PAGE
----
My companion was just about ready to call the trip a washout and head for home, when I noticed that a flock of about twenty grouses had appeared close to our hide:
Nea was having a great time taking pictures, as the grouses were putting on their show:
After the grouses left, I started packing our gear and Nea skiid to take a look at the tracks left on the snow by the birds. When I had managed to get everything packed, Nea came back and told me to go and take pictures of the tracks:
On the way back to the car, I took a some quick snapshots, mainly as a memento of my girls first grouseouting:
Nea took these pictures:
All in all, the trip was a success. On the way home, Nea asked me if we could go and see and photograph grouses again sometime. I promised her we surely would.

Friday, 25 March 2011

Waiting and worries

I was looking at my blogposts from last year and noticed that my first observations of black grouses was from the april 2nd posting. That one was only tracks on the surface of the snow. April 7th I got to see the birds, eventhough they were too far from the hide for good pictures. The reason why I was going thru the dates is that I am planning to head out on sunday to take pictures of black grouses. I am heading out a week earlier than last year. I'm quite worried if the grouses have started mating season or not and will there be anything to photograph on sunday.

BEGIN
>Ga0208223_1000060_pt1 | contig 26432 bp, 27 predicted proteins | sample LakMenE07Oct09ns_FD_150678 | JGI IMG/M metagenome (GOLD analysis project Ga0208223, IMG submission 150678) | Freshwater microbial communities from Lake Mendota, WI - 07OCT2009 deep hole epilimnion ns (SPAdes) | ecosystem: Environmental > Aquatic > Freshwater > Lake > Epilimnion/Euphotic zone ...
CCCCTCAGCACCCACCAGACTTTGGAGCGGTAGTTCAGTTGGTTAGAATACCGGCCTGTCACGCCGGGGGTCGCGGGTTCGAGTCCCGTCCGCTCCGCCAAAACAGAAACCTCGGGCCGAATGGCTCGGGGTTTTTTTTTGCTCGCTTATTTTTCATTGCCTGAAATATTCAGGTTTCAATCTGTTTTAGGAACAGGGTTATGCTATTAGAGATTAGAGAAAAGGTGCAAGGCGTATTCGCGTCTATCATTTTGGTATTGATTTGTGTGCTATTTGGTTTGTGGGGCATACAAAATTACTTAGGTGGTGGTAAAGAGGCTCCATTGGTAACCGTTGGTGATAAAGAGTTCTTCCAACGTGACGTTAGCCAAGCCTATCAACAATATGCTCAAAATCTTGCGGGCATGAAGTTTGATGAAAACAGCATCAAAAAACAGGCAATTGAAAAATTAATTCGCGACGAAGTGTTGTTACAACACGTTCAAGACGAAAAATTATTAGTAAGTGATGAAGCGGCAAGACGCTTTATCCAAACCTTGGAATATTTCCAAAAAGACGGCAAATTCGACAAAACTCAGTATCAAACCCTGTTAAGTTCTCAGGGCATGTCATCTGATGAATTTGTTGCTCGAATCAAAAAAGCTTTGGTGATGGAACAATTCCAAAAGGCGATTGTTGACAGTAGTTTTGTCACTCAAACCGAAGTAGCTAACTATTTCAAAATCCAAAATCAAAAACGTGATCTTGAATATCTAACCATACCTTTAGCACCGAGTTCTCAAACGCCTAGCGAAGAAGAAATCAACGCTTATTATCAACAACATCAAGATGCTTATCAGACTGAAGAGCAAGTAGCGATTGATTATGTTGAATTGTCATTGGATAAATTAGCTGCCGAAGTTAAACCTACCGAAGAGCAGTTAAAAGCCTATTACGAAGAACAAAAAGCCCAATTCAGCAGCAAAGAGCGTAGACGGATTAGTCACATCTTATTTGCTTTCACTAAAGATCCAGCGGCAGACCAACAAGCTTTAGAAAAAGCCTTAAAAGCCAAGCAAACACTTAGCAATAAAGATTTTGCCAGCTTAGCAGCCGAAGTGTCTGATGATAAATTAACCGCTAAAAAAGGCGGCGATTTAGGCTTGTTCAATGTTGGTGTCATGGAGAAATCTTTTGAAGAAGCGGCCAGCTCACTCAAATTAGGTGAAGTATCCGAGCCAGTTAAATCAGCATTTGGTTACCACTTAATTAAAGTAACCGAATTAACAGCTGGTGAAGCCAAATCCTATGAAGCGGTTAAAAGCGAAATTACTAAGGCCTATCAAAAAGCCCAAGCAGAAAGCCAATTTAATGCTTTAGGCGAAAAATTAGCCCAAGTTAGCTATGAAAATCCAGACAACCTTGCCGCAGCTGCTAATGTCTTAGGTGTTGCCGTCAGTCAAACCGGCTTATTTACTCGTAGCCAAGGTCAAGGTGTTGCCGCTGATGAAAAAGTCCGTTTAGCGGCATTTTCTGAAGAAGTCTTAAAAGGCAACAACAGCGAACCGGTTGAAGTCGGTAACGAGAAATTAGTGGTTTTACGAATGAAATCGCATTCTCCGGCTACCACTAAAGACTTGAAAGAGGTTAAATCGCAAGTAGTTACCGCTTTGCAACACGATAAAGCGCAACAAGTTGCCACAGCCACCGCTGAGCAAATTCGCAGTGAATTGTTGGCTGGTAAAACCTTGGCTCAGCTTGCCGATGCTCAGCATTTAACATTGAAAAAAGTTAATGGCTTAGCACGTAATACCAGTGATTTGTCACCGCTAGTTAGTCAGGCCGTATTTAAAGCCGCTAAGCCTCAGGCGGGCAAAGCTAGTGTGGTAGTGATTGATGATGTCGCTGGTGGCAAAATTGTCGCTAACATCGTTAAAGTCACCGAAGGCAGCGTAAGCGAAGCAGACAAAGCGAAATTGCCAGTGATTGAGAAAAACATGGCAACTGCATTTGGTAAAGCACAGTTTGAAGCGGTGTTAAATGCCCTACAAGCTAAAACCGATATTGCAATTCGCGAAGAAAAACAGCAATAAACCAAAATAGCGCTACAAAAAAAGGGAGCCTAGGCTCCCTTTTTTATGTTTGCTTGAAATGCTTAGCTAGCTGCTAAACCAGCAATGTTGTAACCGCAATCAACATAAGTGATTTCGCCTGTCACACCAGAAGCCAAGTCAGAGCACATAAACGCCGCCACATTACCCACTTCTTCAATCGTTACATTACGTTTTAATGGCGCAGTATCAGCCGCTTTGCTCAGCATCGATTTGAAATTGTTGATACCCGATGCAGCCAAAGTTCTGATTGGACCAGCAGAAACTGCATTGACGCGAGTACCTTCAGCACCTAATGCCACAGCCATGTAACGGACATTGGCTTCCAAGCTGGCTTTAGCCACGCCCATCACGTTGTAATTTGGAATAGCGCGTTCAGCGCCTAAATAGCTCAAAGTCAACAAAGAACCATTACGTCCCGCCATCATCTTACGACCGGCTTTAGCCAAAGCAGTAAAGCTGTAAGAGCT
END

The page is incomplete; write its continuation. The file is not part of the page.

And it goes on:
Normally I wouldn't be worried at all. It would not be the first or the last time that I head out and come back without any pictures worth mentioning. This time however, the pressure is on in force. A seven-year-old naturephotography enthusiast is coming along with me, and she can hardly wait to see grouses and take pictures of them. I am also trying to figure out how much clothing to bring along for her. Sitting still in the hide with temperatures well below freezing requires quite a bit of clothing to keep things comfy. Skiing to the hide in the middle of the night has me worried also. I hope the trip will not be too tough. It is also hard to estimate what our speed of advance will be for the skiing. If things go as planned, we should arrive at the hide in darkness, but at such a time that we don't have to wait for hours on end for the sun to rise and enough light for photography.